BOSTON -- This one hurt.
After watching Jacoby Ellsbury and the Red Sox celebrate a ninth-inning walk-off hit following a 95-minute rain delay on Tuesday, the Indians were forced to watch it all over again on Wednesday.
Carlos Carrasco held the Red Sox to just three runs (two earned) over seven innings, but the bullpen was outlasted for the second straight night, as Boston knocked off the Tribe, 4-3, dropping the Indians to .500 for the first time since April.
"It is tough, I'm not going to lie," said catcher Lou Marson. "Two tough ballgames the last couple of nights."
The Indians are now four games behind the first-place Tigers, their largest deficit of the season, but manager Manny Acta isn't worried just yet.
"Not with two months to play," Acta said. "I'll feel like it's getting away when we're four games out with three to play. How's that?"
With two righties due up before Ellsbury in the ninth, Acta turned to right-hander Joe Smith, who promptly retired Darnell McDonald and Marco Scutaro. Smith threw a first-pitch strike to the left-handed-hitting Ellsbury, who hammered the next pitch over the center-field wall.
"He's gotten us the last two nights; good for him," said Smith, who had held lefties to a .091 average before Wednesday's game. "It happens; it's baseball. I'll come back tomorrow and face him again and keep going after him again."
Though he hasn't won in six starts, Carrasco tossed his third quality start in four games. He was aggressive with his fastball, something that impressed Acta, but a mistake changeup to David Ortiz in the first inning cost him a pair of runs.
Aside from two more walks and scattered hits that led to a run in the fourth, Carrasco was solid through seven innings.
"He has a very good fastball and at times it gets away from him," Acta said. "Then he got the slider going, and he was really tough. We're very happy with the outing."
"I felt different today," said Carrasco, who will drop his appeal and start a six-game suspension on Thursday, a result of his throwing over the head of the Royals' Billy Butler on Friday. "I felt stronger and more comfortable."
While Acta was concerned for his young hitters facing the veteran knuckleballer Tim Wakefield, who was gunning for his 200th career win, rookie second baseman Jason Kipnis didn't seem worried. Kipnis was the only Indian to reach base three times, and his home run in the fourth inning marked the fourth time in as many games he's knocked one out of the park.
"It's nothing I could have predicted," Kipnis said of his streak. "It's nothing I could have guessed would happen, but I'm trying to come down on the ball more and take better swings."
Kipnis became the first member of the Tribe since Travis Hafner in 2006 to homer in four straight games, and just the first Indians rookie since Al Rosen in 1950 to collect a four-game homer streak.
"He's loose now," Acta said. "The first week or so has gone by, and right now he's at a pretty good groove at the plate. And that's good."
"I think that was a big key for me," Kipnis said. "I mean, shoot, after this series, when you've played against the Angels' pitching staff and the Red Sox's pitching staff, and you've played in Fenway in front of full crowds, I don't think you get much more of an intro to the big leagues than that right there."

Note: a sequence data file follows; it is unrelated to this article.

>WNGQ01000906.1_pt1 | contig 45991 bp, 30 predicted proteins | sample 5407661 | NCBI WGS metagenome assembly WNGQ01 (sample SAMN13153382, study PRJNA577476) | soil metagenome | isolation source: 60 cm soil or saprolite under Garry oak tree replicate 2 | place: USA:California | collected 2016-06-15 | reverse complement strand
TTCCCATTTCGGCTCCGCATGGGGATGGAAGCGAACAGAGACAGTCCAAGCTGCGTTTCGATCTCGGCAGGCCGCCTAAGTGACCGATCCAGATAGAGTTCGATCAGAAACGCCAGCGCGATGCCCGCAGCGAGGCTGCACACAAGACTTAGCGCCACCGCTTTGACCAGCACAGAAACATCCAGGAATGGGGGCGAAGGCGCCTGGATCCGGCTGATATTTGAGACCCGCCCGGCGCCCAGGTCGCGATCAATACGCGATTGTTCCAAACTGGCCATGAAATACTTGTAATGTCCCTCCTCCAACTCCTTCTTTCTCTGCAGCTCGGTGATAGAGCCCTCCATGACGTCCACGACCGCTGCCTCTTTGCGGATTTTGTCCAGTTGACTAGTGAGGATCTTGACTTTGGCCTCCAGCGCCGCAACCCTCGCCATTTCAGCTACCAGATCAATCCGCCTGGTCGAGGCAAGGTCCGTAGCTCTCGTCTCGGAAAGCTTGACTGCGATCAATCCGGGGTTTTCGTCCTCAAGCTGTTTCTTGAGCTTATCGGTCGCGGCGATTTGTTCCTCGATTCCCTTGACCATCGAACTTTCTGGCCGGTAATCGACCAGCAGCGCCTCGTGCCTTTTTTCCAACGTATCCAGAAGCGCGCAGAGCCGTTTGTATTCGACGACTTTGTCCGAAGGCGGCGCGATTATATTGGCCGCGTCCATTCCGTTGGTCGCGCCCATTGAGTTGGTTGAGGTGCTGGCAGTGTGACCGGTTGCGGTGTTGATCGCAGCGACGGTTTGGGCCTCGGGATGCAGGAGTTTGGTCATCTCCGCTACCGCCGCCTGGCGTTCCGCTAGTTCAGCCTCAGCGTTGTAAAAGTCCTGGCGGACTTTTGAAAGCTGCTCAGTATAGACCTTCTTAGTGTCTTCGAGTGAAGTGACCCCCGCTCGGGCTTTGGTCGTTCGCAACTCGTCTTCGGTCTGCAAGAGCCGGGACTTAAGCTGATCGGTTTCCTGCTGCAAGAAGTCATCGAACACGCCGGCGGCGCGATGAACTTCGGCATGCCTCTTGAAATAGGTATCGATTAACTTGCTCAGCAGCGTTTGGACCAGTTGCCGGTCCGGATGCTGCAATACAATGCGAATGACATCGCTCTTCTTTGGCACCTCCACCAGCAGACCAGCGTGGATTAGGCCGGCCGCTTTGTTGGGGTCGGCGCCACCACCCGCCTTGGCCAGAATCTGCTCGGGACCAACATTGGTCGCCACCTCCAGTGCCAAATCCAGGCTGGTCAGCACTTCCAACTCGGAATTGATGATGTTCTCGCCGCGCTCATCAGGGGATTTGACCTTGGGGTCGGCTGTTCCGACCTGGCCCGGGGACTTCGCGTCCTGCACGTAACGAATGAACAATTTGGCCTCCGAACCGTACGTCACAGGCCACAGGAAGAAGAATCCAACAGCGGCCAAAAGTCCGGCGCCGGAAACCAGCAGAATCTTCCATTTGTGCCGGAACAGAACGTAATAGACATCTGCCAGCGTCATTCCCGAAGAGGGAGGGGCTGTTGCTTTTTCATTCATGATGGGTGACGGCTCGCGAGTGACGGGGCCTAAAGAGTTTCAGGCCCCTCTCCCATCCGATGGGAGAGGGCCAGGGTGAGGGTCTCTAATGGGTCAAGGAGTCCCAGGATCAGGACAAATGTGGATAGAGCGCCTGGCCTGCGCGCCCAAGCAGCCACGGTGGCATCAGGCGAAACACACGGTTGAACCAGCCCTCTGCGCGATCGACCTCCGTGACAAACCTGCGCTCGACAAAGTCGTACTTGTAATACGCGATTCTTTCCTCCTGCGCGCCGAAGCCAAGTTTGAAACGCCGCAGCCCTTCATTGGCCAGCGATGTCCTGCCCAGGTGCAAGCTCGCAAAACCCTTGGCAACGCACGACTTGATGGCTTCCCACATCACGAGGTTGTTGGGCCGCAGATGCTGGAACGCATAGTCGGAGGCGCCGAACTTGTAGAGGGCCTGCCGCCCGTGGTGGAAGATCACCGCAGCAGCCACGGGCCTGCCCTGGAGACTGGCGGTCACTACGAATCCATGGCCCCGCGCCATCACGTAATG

Asdrubal Cabrera followed Kipnis with a base hit up the middle, and Hafner then pounded one into the ground, but the ball hopped over the head of Adrian Gonzalez at first base and rolled into right field for an RBI double.
Unfortunately, that was all the Tribe could muster off Wakefield, who completed 6 2/3 innings before Ezequiel Carrera smacked a double to right field to end Wakefield's night and tie the score at 3.
"I made one bad pitch to Carrera, and that was it," Wakefield said. "I was satisfied. I had good stuff again tonight and was able to limit them to just one big inning when they had the homer."
But for the second straight night, Boston's bullpen shut down Cleveland's bats. Randy Williams and Jonathan Papelbon combined to close out the final innings, and Tony Sipp played his part before Smith gave up the homer to Ellsbury. It was the first home run Smith has allowed all season.
"Sometimes you have to tip your cap," Acta said. "[Ellsbury] got two of or our best guys out of the 'pen [in Smith and Vinny Pestana the night before], and he's gotten a lot of people so far this year. That guy is having a tremendous season."
The Indians mustered just five hits on the night, though Kipnis' homer extended their streak to five games in which they have hit at least one home run. Carlos Santana, starting at first base, went 0-for-4 with four strikeouts, lowering his season average to .226.
Of the nine games between the Indians and Red Sox this season, six have been decided by two runs or fewer, including four one-run games.
"When you're playing a team like that, we need to play close to perfect," Acta said. "We'll be able to bounce back. It wasn't like it was an ugly, embarrassing ball game. So we can live with it. You go to bed, eat breakfast, and come back and play the game. That's what baseball is all about."
The Indians have now dropped 10 of their last 13 games
"They're two straight loses from walk-offs, but if you go back through most of the games, they're encouraging games for us," Kipnis said. "Compared to the homestand we just came off of, guys are playing better, playing better defense, playing better team baseball. I think finishing those games off is going to be the next step for us."
Jason Mastrodonato is an associate reporter for MLB.com. This story was not subject to the approval of Major League Baseball or its clubs.